Quote:
Originally Posted by Blaster Master View Post
Again, the part I find interesting is that we are in fact so remarkably similar, with well over 99% of our genes being identical. Overall, even our inherited behavior is remarkably similar as social creatures, speech, family structures, etc. and yet we still find the differences we do have and they appear rather larger than they are.
To us, someone who listens to rock seems very different to someone who listens to jazz. But both would have far more in common with a hypothetical person who listened to nails on a blackboard for entertainment. We can be quite different, while still having an awful lot in common.

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Originally Posted by Duckster View Post
Add in the randomness of cell divisions from conception onward and chemical combinations and reactions that go on in your body (and brain) are not the exact same as anyone else.
Yes, DNA is more like a recipe than a blueprint. Hell, in some animals, such as crocodiles, sex can be determined by the temperature the egg incubates at.
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  #15  
Old 02-04-2011, 03:41 PM
Trubie Trubie is offline
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First time poster. This topic has always fascinated me.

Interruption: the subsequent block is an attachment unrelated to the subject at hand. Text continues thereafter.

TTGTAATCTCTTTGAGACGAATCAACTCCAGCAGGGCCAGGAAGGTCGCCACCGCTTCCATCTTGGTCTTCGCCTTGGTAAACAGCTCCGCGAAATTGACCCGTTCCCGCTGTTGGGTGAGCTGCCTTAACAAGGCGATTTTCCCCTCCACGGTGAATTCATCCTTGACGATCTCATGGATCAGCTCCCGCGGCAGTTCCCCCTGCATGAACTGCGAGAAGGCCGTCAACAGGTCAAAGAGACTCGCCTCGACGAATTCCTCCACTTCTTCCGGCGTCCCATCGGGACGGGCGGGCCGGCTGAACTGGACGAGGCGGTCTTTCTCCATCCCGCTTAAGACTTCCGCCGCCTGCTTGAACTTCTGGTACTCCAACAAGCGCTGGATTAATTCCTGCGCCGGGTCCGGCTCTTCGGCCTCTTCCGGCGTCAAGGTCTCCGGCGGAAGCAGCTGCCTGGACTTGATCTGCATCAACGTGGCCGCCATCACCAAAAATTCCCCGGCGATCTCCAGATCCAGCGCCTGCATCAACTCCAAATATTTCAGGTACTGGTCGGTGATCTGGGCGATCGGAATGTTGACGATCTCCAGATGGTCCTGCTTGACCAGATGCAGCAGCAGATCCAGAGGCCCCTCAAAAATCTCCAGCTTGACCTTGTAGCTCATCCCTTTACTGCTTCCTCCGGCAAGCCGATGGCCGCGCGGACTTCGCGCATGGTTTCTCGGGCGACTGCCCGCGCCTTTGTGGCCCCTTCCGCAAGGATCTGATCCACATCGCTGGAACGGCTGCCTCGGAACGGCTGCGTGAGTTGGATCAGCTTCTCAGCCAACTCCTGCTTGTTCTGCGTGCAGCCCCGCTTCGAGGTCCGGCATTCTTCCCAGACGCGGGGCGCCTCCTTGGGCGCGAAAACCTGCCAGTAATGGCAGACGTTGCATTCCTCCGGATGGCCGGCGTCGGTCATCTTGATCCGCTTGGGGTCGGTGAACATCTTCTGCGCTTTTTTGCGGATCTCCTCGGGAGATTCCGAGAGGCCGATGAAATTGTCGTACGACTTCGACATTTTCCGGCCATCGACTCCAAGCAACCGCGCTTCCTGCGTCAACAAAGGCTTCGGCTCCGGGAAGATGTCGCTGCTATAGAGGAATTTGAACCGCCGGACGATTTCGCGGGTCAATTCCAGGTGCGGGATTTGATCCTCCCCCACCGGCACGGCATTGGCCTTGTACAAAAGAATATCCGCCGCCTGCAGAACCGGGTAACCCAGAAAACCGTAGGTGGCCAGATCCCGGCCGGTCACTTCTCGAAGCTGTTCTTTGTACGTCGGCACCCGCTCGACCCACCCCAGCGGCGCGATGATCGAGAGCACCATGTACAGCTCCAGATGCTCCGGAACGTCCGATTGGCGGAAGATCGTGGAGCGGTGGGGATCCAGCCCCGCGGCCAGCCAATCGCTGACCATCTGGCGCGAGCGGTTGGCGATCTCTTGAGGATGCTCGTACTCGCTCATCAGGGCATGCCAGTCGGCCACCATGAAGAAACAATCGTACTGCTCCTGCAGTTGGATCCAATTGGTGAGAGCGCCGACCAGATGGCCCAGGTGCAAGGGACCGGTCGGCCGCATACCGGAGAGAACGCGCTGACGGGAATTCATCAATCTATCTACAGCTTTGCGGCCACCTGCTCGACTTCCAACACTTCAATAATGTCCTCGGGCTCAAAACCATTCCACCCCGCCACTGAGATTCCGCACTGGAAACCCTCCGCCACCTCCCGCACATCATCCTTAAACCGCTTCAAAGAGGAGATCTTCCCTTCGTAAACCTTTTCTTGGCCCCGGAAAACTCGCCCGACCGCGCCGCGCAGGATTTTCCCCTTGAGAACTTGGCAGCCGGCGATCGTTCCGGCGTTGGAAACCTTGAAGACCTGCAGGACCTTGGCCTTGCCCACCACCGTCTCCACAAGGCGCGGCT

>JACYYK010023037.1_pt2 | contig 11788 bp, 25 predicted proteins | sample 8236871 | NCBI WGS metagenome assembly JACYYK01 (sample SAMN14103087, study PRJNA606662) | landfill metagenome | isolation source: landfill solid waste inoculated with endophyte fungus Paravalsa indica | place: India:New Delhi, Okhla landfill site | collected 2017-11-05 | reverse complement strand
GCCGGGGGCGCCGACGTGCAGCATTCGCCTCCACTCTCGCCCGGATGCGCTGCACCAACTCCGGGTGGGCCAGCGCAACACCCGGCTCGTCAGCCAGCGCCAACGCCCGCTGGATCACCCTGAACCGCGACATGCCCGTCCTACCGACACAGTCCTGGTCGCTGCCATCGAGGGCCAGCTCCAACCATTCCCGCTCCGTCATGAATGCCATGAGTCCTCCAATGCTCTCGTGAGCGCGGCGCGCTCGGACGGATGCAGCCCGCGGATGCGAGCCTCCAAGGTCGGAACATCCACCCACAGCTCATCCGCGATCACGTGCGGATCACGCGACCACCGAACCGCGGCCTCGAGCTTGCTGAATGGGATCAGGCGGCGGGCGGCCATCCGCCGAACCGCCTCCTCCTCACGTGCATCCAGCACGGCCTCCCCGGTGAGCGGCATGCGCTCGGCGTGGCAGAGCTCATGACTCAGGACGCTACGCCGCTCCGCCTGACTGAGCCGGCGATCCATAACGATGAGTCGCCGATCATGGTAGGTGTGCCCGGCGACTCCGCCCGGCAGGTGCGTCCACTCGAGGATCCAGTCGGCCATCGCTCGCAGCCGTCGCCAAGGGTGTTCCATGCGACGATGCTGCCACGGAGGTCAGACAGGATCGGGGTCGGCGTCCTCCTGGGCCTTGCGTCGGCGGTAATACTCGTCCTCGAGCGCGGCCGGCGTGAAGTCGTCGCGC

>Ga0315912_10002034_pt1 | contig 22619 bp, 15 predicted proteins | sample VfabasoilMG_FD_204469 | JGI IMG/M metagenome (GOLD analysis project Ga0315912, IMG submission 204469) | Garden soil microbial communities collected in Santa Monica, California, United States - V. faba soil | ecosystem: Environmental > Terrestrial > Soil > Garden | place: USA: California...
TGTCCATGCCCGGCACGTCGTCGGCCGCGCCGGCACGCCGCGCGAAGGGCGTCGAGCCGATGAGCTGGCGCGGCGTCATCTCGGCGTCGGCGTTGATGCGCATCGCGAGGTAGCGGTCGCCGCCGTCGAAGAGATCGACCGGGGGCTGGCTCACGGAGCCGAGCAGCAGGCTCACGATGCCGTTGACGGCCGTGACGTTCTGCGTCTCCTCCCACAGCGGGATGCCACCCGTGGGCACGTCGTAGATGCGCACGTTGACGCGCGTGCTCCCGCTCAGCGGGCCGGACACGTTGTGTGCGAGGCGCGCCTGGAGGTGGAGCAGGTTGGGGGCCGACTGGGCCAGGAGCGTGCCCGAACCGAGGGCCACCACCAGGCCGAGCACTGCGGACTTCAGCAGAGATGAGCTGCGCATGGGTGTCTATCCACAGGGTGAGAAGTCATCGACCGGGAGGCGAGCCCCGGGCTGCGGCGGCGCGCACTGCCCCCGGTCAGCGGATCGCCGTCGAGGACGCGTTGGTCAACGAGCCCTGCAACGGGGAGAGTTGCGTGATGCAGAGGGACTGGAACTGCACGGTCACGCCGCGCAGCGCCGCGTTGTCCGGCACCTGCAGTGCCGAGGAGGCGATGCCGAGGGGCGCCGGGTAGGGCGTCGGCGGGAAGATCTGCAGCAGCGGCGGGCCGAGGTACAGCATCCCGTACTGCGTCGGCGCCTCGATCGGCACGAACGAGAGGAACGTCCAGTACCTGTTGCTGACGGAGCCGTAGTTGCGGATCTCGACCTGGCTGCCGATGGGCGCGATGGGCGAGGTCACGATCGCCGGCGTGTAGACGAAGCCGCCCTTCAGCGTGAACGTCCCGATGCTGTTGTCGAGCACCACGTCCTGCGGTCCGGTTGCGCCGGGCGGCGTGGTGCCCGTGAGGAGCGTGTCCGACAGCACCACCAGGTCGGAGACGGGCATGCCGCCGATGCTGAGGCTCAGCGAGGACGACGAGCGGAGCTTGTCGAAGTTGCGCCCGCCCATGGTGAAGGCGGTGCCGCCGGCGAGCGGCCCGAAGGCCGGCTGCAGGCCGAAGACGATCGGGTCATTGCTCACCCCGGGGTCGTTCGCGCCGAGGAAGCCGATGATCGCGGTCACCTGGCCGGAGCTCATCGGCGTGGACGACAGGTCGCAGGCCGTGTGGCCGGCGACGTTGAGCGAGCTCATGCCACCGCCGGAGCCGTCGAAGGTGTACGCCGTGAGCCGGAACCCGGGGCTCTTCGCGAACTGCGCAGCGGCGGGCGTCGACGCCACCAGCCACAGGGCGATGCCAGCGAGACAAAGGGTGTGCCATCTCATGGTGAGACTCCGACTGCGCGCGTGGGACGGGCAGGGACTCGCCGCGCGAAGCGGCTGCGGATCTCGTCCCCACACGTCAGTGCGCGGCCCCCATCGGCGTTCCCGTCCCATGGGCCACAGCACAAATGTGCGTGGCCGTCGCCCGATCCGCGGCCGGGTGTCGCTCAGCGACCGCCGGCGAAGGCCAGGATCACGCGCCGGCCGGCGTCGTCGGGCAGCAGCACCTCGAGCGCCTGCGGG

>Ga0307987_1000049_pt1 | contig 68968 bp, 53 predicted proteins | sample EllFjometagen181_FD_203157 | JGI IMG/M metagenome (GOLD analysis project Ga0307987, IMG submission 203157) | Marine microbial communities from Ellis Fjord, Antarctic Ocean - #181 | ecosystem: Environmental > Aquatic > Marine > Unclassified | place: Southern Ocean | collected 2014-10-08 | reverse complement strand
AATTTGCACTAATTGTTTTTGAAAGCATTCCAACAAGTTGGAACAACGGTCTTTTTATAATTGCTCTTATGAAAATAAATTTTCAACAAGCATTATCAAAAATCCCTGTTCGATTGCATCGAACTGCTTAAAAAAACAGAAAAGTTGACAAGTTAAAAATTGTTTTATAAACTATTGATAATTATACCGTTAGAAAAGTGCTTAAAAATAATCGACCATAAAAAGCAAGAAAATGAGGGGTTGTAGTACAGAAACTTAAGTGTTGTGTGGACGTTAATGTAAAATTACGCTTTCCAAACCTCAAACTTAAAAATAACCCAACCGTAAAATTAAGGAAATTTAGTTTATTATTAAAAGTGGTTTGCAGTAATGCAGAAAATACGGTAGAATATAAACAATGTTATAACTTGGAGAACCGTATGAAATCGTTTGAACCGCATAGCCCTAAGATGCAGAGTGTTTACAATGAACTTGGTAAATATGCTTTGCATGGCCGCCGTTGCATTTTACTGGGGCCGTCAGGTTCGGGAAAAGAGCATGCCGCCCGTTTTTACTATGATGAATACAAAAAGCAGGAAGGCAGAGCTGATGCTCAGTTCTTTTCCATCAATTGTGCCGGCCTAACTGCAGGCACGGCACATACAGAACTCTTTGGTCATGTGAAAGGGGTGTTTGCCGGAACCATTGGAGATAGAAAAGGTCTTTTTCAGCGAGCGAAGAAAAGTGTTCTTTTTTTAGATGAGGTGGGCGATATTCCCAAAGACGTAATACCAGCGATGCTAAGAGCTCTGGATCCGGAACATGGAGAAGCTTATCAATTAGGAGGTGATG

The one thing that's always confused me about personalities is that people within the same family can have vastly different personalities. The differences can be so great that these biological families break apart (not uncommon). I've always noticed, that certain personalities can be so different from what's considered a "good" personality that people possessing these negative personalities are shunned from society in most aspects. I don't understand how anyone would evolve into these personalities. You think the genes for personalities that are difficult would die out. While I do think the life one leads can affect one's personality, I've also noticed two people can go through a bad situation and one will come out of it personality intact. Lastly, it never fails to amaze me how many people have a "negative" personality and yet had never had a life, or situation, that would cause such a deviant personality. Due to the comforts human have in this age, I wonder if personality is last key to survival of one's dna. It seems many things in life can be gain and/or altered. However, personality seems to be the one thing a person is stuck with...
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Old 02-04-2011, 03:53 PM
Lemur866 Lemur866 is offline
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Suppose human personalities were all a lot more alike. Say, everyone was less aggressive. Every human on the planet made more alike by the wave of a magic wand. Well, we'd still perceive differences in personality between people.